For a country that is one of the smallest in Asia, Sri Lanka is blessed with a high number of ruins and temples. In fact, the ancient Buddhist relics that are scattered across the country are one of the main reasons why so many people choose Sri Lanka as their yearly escape (the warm waters and sandy beaches also don’t hurt!). These monuments are considered to be so historically significant that the country now boasts eight UNESCO World Heritage Sites that can all be easily visited within one slow-paced holiday thanks to the country’s pocket-book size.
1. Sacred City of Anuradhapura
Start your Sri Lankan adventure with a visit to its ancient capital. Found in the north of the island and on the banks of the notable Malvathu Oya, it is one of the oldest continuously inhabited cities in the world. The site boasts an abundance of ancient ruins and many of them date back more than 2,000 years.
2. Sacred City of Kandy
Moving onto another ancient capital: Senkadagalapura (also referred to as Kandy) was the last capital of the Sri Lankan kings before the British occupation in 1815. These days it acts as the capital of the Central Province and the modern city built around the historic site is a bustling hub of contemporary activity. The ruin it is most noted for is the Temple of the Tooth, which hosts the relic of the tooth of the Buddha. Other notable buildings in the ancient area include the Royal Palace, Audience Hall, and Mahamaluwa.
3. Golden Temple of Dambulla
Step back in time to the 1st century BC and admire the delicate paintings created with indigenous traditional paints and the 57 statues of the Lord Buddha scattered between five fascinating caves. It is believed that the Valagamba of Anuradhapura had the caves converted into a temple as a way to thank the gods after he spent 15 years hiding in them during exile.
4. Ancient City of Polonnaruwa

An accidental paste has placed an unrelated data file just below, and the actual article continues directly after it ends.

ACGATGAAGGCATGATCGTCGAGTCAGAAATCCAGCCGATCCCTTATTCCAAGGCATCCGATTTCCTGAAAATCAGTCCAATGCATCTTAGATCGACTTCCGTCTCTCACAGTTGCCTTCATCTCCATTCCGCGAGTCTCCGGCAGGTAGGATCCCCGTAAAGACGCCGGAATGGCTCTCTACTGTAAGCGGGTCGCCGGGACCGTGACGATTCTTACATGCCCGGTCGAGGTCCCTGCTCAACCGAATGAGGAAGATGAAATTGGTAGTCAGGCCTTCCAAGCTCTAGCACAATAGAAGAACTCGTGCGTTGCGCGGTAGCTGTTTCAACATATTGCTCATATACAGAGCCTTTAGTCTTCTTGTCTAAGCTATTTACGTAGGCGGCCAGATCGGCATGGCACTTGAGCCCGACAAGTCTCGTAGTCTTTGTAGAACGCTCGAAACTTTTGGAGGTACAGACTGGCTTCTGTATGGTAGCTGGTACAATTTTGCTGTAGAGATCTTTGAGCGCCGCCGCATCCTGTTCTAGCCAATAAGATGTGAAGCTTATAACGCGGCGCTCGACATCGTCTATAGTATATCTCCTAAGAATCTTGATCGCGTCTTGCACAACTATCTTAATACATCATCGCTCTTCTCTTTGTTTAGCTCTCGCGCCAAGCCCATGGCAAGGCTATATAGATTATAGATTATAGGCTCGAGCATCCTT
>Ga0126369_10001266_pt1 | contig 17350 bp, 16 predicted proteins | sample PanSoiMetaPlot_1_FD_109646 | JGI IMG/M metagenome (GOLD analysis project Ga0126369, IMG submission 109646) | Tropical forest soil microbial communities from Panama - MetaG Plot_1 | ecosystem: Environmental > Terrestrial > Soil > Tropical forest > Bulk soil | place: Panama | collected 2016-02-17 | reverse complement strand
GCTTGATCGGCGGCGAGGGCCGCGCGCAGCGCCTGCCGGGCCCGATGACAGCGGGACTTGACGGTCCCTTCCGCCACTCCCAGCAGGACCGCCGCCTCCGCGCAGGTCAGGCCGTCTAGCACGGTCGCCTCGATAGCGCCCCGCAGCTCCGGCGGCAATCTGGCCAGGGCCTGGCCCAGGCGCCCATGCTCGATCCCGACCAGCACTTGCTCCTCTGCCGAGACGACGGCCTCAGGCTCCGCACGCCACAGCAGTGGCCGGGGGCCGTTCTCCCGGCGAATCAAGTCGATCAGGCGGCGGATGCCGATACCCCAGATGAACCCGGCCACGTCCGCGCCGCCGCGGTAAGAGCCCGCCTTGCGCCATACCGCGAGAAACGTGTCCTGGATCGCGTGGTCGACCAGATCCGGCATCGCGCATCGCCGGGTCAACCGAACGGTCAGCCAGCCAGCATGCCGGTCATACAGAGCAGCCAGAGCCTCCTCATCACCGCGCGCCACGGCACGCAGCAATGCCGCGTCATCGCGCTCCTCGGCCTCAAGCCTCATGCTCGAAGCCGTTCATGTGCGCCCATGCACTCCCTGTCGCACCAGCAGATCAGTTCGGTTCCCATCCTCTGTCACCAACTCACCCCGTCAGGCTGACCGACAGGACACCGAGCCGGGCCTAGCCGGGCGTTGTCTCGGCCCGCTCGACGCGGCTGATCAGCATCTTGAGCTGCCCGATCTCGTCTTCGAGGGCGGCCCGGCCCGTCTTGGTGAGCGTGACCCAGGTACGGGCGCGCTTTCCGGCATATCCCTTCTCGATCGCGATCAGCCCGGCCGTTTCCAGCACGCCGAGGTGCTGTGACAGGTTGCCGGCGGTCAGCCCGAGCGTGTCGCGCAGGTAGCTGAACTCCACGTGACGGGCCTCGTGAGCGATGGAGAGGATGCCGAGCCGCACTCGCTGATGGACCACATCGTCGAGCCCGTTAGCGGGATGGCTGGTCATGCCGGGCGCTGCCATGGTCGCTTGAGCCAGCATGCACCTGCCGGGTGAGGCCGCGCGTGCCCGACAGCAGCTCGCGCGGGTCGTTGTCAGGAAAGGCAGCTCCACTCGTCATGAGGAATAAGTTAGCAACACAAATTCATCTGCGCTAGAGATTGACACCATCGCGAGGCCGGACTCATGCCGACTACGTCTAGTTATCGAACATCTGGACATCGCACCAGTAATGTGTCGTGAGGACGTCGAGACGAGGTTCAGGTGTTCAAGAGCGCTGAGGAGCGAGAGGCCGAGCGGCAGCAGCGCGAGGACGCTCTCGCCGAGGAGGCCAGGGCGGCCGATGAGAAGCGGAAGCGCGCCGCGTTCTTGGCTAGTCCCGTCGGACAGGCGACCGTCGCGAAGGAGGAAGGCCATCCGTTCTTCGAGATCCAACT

After the fall of Anuradhapura, Polonnaruwa became the kingdom in 1070 AD. The Parakrama Samudra is its main attraction, which is the largest man-made rainwater reservoir in the country clocking in at 2,500 ha.
5. Sinharaja Rainforest
Sri Lanka’s tropical climate makes for plenty of lush rainforests, however the Sinharaja Rainforest is definitely the most impressive. A UNESCO World Heritage Site it covers 7,648ha and is a biodiversity hotspot that is home to twelve endemic mammals including the giant squirrel, dusky-stripped jungle squirrel, badger mongoose, purple-faced leaf monkey and torque macaque.
6. Central Highlands
Another biodiversity hotspot is this mountain region comprising of the Knuckles Conservation Forest, Horton Plains National Park and the Peak Wilderness Protected Area. The range was named after the peaks and folds that resemble a closed fist when seen from afar, and the Knuckles Mountain Range is home to rare flora and fauna that cannot be found anywhere else.
7. Rock Fortress of Sigiriya
The former capital city of Sigiriya is found on top of a 200m high granite rock near the town of Dambulla. It was constructed over 1,500 years ago and King Kasyapa chose to build his kingdom on top of a large rock to gain strategic advantage over invaders. After his death it became a Buddhist monastery until the 14th century.
8. Old Town of Galle and its Fortifications
Originally built in the 16th Century by the Portuguese, this settlement has also been expanded and influenced by Dutch and British colonies and is now the best example of a fortified city built by Europeans in South and South-East Asia. These days it’s a thriving contemporary town with many of the traditional Dutch and British buildings converted into boutique shops and stylish guest houses.